KIT: Special Hobby 1/32 Morane Saulnier Type N
KIT #: SH 32006
PRICE: $45.00 MSRP
DECALS: Two options
REVIEWER: Otis Goodin
NOTES: Multimedia kit with resin and P.E. bits.


            The Morane Saulnier Type N was designed as a racing aircraft, and was first test flown in May 1914 shortly before the outbreak of WWI. In June 1914 the plane appeared in public in a series of races held in Vienna piloted by Roland Garros. Garros was already a well known aviator, having been the first person to make a nonstop flight across the Mediterranean in 1913.

After WWI began, the Type N was withheld from combat in favor of the parasol-winged Morane Saulnier Type L. While flying the Type L, Garros became the first person to mount a machine gun to the front of his airplane and fire it through the propeller. This way he could fly and aim by simply pointing his aircraft in the direction he wanted to shoot. To protect the propeller he mounted steel deflector plates to it. In April 1915, armed with his new invention, Garros quickly shot down three German aircraft. Shortly afterward, however, he was shot down and landed his plane behind German lines where he and his aircraft were captured. Upon inspection, the Germans set about developing their own “fly and fire” system, perfecting the interrupter gear which they mounted to the new Fokker Eindeckers. The “Fokker Scourge” soon followed, wreaking havoc on Allied aircraft.

In the meantime, the French had decided to commit the Type N to combat, also equipped with a forward firing machine gun and deflector plates on the propeller. The Type N also equipped four RFC squadrons, where it was known as the “Bullet.” The N also saw limited service with the Imperial Russian Air Service.

Although aesthetically pleasing, the Type N was not an easy plane to fly, relying on wing warping rather than ailerons. Its high landing speed also made it hazardous to land, so it was not popular with its pilots. Ultimately only 49 were built as it was quickly eclipsed by other aircraft. Nevertheless, the Morane Saulnier Type N is worth remembering as one of history’s earliest fighter aircraft.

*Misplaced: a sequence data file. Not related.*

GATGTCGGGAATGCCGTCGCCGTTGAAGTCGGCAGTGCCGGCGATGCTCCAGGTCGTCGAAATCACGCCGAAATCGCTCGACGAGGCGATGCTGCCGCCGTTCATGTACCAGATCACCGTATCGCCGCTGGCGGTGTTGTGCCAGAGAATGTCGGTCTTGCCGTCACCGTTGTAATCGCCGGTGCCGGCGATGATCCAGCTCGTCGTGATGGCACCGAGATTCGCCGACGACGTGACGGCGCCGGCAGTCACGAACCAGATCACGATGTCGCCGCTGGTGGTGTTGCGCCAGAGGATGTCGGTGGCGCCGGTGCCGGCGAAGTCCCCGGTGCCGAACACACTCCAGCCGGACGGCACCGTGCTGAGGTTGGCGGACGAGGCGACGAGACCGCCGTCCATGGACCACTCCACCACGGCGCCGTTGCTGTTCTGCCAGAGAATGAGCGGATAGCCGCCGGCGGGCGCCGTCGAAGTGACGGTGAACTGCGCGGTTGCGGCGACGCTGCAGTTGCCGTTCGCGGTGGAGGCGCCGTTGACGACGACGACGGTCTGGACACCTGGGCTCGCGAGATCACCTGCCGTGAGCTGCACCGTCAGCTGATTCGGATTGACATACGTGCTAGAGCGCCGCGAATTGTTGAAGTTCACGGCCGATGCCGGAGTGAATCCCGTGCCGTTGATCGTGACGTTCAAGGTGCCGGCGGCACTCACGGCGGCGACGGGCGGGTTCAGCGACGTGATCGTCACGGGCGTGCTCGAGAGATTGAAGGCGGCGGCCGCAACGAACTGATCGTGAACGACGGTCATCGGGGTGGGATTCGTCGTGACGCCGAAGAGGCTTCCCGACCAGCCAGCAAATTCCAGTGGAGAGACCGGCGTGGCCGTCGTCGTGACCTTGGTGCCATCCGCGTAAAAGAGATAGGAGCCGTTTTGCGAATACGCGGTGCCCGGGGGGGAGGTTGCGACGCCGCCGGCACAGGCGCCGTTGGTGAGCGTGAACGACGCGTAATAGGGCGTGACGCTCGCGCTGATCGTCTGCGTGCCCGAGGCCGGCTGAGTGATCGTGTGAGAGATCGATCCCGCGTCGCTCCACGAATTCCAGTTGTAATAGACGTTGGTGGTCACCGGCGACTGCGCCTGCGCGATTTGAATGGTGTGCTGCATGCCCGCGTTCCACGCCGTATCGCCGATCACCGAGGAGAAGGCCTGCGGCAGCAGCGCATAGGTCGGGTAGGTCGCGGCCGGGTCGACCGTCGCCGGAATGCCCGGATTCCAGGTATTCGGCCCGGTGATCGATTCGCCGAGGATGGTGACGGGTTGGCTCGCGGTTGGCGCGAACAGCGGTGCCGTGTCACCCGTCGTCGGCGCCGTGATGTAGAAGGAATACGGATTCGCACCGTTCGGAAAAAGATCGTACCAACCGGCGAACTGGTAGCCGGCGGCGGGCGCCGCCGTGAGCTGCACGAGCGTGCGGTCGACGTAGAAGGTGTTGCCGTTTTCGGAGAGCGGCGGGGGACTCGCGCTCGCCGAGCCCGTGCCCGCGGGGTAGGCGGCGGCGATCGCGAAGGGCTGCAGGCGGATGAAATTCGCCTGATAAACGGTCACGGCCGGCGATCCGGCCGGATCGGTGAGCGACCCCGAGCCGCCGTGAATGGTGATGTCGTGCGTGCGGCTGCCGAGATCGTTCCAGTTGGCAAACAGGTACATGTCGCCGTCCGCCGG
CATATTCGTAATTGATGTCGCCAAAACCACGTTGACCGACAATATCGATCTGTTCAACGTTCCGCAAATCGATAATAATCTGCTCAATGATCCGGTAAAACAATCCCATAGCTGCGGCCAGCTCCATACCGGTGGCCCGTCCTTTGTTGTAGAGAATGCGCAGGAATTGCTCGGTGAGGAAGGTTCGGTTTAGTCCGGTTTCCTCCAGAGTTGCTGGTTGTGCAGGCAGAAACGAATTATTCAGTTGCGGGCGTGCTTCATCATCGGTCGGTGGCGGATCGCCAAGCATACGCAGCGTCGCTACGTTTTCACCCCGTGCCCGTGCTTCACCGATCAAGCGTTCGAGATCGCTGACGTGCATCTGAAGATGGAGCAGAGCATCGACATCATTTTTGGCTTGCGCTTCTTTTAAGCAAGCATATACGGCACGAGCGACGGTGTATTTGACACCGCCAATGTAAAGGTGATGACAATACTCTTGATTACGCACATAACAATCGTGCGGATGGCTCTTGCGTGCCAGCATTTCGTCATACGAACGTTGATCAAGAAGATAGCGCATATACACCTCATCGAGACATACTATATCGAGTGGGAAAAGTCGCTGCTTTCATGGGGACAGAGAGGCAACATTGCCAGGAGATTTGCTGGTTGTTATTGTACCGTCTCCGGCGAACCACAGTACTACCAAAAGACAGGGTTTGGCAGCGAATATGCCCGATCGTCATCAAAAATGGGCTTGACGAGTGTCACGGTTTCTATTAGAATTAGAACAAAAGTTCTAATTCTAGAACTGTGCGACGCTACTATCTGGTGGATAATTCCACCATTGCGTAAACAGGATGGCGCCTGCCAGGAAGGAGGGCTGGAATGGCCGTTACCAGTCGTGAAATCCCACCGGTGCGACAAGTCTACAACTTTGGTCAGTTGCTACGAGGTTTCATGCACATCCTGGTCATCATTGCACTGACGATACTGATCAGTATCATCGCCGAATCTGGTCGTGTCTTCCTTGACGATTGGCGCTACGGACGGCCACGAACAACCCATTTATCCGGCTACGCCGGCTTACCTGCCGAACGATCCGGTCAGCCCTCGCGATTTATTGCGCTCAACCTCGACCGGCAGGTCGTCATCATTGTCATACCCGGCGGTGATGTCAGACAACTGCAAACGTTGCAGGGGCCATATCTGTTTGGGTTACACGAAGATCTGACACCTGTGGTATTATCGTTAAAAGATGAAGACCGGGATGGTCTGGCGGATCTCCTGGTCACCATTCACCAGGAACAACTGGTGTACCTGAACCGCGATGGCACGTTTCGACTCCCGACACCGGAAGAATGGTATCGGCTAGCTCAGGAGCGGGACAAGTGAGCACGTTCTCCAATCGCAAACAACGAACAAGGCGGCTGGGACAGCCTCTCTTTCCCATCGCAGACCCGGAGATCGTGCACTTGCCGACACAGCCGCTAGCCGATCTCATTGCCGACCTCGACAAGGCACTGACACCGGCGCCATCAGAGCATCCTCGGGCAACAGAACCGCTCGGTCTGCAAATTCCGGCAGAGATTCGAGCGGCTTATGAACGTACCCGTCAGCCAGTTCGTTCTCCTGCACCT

Technical specifications: Wing Span: 8.30 m, Length: 6.7 m, Max Speed: 165 km/h (102 mph), Ceiling: 4000m.


            This kit, just released by Special Hobby of the Czech Republic, represents the third kit in its line of 1/32 scale aircraft. To my knowledge, it is the first kit of this aircraft in this scale. The parts consist of plastic, resin and photo etch, along with decals for two options.

            The plastic parts are crisply molded in a medium gray plastic with a minimum of flash. Surface detail is good, even down to the buttons on the cockpit seat cushion. The cockpit is a highly detailed kit in itself, including framework, joystick, rudder bar, pump, various gauges, and photo etch seatbelts. About all that is needed are a few rudder cables. The wing ribs and fuselage framing are prominent, but don’t look overdone. There are a few prominent ejector pin marks on the fuselage interior that will need to be removed.

            Resin parts include the engine, a few ammo belts, and a highly detailed propeller complete with deflector plates and support hardware. Photo etch parts consist of detailed seat belts, engine pushrods, and various gauges for the cockpit. Also included are photo etch turnbuckles, although these will probably need to be built up in thickness, otherwise they are too flat.

            Decals are by Aviprint and provide markings for two aircraft, MS 394 of Escadrille MS.12, and MS 391, an aircraft based at Dunkerque. The colors look to be spot on.

            The instructions are generally good but a little confusing in spots, so read them carefully.  Pay particular attention in assembling the various rigging attachments which make up such a prominent part of this airplane’s appearance.


             I’m no expert on WWI French aircraft, but this looks to be a great little kit of an unusual subject that should build into a beautiful model. Special Hobby is to be commended for the quality, subject matter and scale. If this kit is any indication, I can’t wait until they release their 1/32 Albatros D-III.

 Review kit courtesy of me and my wallet.

March 2006

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